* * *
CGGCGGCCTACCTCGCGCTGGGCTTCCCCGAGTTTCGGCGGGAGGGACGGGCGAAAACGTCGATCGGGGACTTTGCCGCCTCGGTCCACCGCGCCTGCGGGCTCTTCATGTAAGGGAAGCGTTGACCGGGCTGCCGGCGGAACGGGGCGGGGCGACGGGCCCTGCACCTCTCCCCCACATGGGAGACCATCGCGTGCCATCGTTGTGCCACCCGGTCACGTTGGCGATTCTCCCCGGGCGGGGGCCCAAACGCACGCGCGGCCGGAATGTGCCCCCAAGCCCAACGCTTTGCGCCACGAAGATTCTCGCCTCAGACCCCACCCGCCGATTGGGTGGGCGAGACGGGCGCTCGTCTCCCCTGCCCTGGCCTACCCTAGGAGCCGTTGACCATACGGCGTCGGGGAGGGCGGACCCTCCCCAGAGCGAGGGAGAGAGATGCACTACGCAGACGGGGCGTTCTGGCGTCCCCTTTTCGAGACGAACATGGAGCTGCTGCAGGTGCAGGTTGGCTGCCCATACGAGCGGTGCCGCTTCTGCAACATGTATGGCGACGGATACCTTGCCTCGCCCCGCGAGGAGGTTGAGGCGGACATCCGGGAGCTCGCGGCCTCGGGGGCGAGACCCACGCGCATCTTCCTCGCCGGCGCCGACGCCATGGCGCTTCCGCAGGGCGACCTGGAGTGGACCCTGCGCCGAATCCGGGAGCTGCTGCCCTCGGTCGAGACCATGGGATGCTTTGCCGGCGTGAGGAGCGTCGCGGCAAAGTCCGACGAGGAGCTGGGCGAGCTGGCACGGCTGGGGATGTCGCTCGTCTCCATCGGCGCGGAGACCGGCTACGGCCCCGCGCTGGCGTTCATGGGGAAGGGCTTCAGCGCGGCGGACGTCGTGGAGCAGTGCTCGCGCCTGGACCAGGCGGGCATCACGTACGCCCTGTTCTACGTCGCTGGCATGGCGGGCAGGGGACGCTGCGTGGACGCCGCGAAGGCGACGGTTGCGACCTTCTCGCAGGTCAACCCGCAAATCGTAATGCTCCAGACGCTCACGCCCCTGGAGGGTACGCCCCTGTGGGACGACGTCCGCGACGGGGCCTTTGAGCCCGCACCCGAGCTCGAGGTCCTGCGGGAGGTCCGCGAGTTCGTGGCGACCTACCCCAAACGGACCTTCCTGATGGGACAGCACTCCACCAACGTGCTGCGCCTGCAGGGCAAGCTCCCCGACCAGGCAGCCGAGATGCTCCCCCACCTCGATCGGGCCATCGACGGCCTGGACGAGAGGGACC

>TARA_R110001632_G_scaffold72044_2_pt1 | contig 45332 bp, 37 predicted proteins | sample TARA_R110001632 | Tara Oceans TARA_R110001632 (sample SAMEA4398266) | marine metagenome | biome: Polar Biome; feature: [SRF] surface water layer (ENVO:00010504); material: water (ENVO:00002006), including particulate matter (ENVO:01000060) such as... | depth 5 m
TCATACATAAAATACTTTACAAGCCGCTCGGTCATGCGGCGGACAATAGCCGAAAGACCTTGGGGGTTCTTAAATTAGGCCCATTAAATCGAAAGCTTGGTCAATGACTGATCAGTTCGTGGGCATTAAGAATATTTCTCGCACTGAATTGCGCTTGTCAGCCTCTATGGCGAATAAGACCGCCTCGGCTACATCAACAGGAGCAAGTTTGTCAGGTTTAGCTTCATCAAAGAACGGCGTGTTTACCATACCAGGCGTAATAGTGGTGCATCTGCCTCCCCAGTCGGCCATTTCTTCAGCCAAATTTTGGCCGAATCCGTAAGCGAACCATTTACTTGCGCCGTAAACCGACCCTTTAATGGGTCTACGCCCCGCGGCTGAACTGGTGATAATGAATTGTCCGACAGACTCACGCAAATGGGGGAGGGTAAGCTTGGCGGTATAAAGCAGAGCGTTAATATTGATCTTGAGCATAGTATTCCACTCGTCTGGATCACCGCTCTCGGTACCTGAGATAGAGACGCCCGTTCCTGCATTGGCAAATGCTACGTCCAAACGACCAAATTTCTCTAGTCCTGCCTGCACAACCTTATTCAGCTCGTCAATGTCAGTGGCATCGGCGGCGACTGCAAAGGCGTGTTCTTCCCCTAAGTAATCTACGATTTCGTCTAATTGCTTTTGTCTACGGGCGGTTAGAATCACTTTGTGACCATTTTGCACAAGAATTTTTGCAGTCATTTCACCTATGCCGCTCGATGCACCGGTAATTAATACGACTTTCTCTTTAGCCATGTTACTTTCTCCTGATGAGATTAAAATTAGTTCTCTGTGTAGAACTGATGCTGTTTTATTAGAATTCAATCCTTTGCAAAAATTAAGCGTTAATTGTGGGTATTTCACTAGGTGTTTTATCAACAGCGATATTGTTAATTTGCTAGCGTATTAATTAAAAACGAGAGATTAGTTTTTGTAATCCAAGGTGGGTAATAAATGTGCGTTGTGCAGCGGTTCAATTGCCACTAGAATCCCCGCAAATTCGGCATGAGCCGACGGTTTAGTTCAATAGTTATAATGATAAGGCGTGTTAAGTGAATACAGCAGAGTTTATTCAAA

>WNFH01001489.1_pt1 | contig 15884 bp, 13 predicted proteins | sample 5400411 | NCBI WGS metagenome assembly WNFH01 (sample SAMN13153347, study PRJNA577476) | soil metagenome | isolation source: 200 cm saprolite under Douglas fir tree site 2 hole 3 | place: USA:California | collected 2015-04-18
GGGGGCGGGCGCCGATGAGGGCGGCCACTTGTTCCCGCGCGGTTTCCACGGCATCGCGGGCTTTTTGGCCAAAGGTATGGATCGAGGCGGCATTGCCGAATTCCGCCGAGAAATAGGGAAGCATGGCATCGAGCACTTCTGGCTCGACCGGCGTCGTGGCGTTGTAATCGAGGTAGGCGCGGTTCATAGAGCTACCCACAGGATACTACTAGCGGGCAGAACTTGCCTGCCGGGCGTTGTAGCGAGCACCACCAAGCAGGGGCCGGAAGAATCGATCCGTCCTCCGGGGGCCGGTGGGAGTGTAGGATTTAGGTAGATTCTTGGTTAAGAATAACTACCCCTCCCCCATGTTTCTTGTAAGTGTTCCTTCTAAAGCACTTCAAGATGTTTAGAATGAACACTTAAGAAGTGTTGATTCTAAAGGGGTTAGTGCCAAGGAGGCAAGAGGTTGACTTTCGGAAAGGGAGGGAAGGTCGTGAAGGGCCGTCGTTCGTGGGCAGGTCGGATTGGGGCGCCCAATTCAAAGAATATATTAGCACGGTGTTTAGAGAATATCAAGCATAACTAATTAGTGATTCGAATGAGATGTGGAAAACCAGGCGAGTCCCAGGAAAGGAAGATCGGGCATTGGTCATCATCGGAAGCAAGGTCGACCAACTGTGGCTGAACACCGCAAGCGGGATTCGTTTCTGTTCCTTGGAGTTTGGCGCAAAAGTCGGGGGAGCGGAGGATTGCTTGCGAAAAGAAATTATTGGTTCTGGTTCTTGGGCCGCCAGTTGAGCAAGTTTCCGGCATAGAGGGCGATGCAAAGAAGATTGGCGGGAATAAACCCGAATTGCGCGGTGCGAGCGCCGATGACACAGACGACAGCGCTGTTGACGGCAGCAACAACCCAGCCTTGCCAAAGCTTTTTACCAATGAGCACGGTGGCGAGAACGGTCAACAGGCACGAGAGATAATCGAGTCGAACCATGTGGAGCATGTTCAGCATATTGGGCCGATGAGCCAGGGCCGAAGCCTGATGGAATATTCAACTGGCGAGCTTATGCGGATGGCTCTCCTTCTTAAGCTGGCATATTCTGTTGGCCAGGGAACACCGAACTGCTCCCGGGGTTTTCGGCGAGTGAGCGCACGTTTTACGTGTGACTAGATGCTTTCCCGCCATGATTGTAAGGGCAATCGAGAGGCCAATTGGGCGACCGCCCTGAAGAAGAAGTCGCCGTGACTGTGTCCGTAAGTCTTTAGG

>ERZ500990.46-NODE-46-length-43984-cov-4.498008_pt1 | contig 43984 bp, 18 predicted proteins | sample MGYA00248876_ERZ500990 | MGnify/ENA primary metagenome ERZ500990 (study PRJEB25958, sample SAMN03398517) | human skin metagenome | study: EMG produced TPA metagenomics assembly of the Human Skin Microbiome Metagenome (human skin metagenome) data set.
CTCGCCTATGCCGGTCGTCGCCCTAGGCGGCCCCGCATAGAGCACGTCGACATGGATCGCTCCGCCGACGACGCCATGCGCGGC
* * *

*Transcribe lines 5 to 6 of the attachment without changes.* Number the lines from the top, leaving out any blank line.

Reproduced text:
GGGGGCGGGCGCCGATGAGGGCGGCCACTTGTTCCCGCGCGGTTTCCACGGCATCGCGGGCTTTTTGGCCAAAGGTATGGATCGAGGCGGCATTGCCGAATTCCGCCGAGAAATAGGGAAGCATGGCATCGAGCACTTCTGGCTCGACCGGCGTCGTGGCGTTGTAATCGAGGTAGGCGCGGTTCATAGAGCTACCCACAGGATACTACTAGCGGGCAGAACTTGCCTGCCGGGCGTTGTAGCGAGCACCACCAAGCAGGGGCCGGAAGAATCGATCCGTCCTCCGGGGGCCGGTGGGAGTGTAGGATTTAGGTAGATTCTTGGTTAAGAATAACTACCCCTCCCCCATGTTTCTTGTAAGTGTTCCTTCTAAAGCACTTCAAGATGTTTAGAATGAACACTTAAGAAGTGTTGATTCTAAAGGGGTTAGTGCCAAGGAGGCAAGAGGTTGACTTTCGGAAAGGGAGGGAAGGTCGTGAAGGGCCGTCGTTCGTGGGCAGGTCGGATTGGGGCGCCCAATTCAAAGAATATATTAGCACGGTGTTTAGAGAATATCAAGCATAACTAATTAGTGATTCGAATGAGATGTGGAAAACCAGGCGAGTCCCAGGAAAGGAAGATCGGGCATTGGTCATCATCGGAAGCAAGGTCGACCAACTGTGGCTGAACACCGCAAGCGGGATTCGTTTCTGTTCCTTGGAGTTTGGCGCAAAAGTCGGGGGAGCGGAGGATTGCTTGCGAAAAGAAATTATTGGTTCTGGTTCTTGGGCCGCCAGTTGAGCAAGTTTCCGGCATAGAGGGCGATGCAAAGAAGATTGGCGGGAATAAACCCGAATTGCGCGGTGCGAGCGCCGATGACACAGACGACAGCGCTGTTGACGGCAGCAACAACCCAGCCTTGCCAAAGCTTTTTACCAATGAGCACGGTGGCGAGAACGGTCAACAGGCACGAGAGATAATCGAGTCGAACCATGTGGAGCATGTTCAGCATATTGGGCCGATGAGCCAGGGCCGAAGCCTGATGGAATATTCAACTGGCGAGCTTATGCGGATGGCTCTCCTTCTTAAGCTGGCATATTCTGTTGGCCAGGGAACACCGAACTGCTCCCGGGGTTTTCGGCGAGTGAGCGCACGTTTTACGTGTGACTAGATGCTTTCCCGCCATGATTGTAAGGGCAATCGAGAGGCCAATTGGGCGACCGCCCTGAAGAAGAAGTCGCCGTGACTGTGTCCGTAAGTCTTTAGG

>ERZ500990.46-NODE-46-length-43984-cov-4.498008_pt1 | contig 43984 bp, 18 predicted proteins | sample MGYA00248876_ERZ500990 | MGnify/ENA primary metagenome ERZ500990 (study PRJEB25958, sample SAMN03398517) | human skin metagenome | study: EMG produced TPA metagenomics assembly of the Human Skin Microbiome Metagenome (human skin metagenome) data set.